Saint Marcellinus of Ancona
Roman martyrology: In the city of Ancona, Piceno (Italy today), Saint Marcellinus, bishop, accordingly to what Pope St. Gregory the Great wrote, by the grace of God delivered the city from a fire
Etymology: Roman praenomen which was probably derived from the name of the Roman god MARS.
Patron: Against fire
Born in Ancona, Italy to the nobility. Bishop of Ancona, and one of its holy protectors. He was also a member of the sanctoral fire brigade, a distinguished group that includes, among others, St. Agatha, St. Cuthbert, St. Florian of Lorch, St. Remigius of Reims, and St. Richardis.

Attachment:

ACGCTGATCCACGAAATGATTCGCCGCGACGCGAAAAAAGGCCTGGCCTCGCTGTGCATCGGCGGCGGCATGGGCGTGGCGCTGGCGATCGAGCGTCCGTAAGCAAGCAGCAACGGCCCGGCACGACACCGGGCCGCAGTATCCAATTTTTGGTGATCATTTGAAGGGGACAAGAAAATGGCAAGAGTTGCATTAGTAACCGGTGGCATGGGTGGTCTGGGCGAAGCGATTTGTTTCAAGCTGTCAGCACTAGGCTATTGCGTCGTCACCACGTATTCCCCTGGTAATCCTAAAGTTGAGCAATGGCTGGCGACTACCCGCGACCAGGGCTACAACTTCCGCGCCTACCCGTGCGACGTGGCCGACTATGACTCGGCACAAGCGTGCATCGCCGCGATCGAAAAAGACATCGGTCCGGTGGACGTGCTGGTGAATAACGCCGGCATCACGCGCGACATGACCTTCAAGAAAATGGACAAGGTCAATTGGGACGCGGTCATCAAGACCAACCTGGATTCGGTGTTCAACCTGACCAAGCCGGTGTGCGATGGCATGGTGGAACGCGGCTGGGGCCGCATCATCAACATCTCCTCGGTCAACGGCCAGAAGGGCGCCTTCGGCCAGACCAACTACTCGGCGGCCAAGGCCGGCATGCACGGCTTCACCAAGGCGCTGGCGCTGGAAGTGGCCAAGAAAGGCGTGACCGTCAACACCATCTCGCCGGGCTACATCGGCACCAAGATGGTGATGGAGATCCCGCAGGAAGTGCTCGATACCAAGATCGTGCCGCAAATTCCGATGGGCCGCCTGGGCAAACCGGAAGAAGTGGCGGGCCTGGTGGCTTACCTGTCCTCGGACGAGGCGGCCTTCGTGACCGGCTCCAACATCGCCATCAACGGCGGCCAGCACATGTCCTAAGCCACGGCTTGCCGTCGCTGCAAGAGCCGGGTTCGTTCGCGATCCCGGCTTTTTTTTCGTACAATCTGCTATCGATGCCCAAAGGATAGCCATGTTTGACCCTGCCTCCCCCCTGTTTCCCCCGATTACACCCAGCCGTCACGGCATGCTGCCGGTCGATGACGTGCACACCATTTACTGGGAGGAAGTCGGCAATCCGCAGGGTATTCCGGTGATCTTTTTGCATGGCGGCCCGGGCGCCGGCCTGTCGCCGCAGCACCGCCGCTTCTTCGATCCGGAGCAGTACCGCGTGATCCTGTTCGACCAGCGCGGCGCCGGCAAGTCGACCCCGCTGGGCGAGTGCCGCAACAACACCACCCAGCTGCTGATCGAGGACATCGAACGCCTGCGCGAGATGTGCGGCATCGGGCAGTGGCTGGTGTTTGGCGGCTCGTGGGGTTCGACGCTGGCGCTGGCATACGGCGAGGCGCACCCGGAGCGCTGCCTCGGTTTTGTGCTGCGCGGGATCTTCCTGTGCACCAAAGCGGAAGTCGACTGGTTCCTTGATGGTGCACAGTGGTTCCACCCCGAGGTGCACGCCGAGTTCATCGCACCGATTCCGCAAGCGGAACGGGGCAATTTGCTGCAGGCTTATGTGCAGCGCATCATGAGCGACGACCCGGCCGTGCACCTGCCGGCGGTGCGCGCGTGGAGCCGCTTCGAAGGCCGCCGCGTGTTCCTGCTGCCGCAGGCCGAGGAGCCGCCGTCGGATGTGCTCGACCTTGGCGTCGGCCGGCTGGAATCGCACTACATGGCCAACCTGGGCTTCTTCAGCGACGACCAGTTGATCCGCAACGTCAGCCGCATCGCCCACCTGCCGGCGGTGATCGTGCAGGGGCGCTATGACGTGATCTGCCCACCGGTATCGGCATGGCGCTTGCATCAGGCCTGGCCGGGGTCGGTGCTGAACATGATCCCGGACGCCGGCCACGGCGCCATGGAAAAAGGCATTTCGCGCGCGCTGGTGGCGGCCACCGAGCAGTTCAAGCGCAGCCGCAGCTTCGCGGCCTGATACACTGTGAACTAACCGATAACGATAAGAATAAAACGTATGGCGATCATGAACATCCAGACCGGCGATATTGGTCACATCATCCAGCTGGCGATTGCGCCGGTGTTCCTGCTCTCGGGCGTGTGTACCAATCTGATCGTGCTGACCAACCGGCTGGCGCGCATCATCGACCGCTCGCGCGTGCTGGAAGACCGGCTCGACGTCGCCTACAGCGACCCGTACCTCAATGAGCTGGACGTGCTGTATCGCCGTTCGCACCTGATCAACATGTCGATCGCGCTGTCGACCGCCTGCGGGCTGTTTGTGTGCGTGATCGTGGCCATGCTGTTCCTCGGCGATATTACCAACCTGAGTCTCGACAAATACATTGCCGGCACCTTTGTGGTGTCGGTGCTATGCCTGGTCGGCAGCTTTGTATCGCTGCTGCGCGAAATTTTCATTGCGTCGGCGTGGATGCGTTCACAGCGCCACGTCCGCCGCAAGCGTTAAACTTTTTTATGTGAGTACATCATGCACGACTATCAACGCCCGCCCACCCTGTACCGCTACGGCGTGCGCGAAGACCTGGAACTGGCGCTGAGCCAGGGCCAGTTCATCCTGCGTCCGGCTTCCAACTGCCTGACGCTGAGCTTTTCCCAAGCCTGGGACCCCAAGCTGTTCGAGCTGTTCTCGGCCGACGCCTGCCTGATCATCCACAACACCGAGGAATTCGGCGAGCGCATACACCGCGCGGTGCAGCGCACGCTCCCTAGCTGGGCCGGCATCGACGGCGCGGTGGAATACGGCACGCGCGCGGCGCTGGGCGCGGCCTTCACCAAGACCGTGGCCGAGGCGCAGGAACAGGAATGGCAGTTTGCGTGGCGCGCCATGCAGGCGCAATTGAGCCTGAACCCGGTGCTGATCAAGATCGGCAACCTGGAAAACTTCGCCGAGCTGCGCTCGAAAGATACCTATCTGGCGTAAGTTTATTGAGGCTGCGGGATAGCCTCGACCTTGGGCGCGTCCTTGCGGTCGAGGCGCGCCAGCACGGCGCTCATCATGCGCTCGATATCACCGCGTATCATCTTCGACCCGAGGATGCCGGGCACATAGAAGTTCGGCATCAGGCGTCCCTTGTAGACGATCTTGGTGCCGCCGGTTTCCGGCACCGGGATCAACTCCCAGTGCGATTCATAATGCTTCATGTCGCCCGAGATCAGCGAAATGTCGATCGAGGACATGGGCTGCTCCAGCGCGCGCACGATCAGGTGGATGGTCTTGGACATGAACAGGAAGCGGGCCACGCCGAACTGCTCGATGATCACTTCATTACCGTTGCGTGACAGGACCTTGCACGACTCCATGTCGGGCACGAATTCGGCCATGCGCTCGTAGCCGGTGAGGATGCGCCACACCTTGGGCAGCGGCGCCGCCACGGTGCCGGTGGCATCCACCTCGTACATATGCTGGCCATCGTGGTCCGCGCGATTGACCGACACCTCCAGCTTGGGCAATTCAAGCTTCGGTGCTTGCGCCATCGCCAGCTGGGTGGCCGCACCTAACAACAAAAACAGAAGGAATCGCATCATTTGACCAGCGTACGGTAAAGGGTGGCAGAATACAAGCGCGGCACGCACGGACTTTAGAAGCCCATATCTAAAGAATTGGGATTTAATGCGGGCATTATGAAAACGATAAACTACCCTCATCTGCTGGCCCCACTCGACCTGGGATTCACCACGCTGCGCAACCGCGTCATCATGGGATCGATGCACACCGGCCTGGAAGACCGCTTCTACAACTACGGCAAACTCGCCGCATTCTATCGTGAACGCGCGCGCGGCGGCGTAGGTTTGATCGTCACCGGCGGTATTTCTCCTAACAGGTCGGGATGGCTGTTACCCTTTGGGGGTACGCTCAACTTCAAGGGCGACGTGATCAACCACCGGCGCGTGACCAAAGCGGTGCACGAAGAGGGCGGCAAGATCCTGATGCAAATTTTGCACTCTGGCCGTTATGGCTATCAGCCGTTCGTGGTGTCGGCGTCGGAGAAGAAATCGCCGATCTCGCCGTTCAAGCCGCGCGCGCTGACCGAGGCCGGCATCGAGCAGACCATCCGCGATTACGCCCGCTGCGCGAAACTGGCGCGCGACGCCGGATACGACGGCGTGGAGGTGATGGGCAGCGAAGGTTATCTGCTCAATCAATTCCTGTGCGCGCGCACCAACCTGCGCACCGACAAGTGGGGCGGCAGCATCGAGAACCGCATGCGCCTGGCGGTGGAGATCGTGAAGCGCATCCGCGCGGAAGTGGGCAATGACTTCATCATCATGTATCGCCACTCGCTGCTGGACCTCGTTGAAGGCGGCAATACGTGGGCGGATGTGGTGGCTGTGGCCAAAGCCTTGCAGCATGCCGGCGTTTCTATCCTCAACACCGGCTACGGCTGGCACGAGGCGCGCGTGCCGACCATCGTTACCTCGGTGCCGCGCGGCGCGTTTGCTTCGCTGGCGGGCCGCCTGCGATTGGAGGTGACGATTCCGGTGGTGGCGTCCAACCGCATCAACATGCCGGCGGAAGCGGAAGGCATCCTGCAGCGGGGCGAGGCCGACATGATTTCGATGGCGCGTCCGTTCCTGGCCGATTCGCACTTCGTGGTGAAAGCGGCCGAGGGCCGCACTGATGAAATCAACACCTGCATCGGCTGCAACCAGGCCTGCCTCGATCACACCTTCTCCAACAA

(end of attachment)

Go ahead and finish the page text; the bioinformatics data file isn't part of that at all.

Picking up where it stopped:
According to pope St. Gregory the Great, when a fire had broken out in Ancona and could not be put out, by ordinary means bishop Marcellinus, who suffered from gout, instructed that he be brought in his litter to a point next to the flames and be set down there; this was done and right away the fire recoiled from him and ceased its advance, thus sparing the remaining buildings. That story, widely read in the Middle Ages, is the source of all subsequent knowledge about Marcellinus.
Died on c.566 of natural causes and his remains are believed to be those of Marcellinus were brought in the eleventh century from Ancona's palaeochristian cathedral of St. Stephen into its new one dedicated to St. Lawrence that later, in the thirteenth or fourteenth century, came to be known as that of St. Cyriac. They still repose in the crypt of that since much damaged and then rebuilt structure.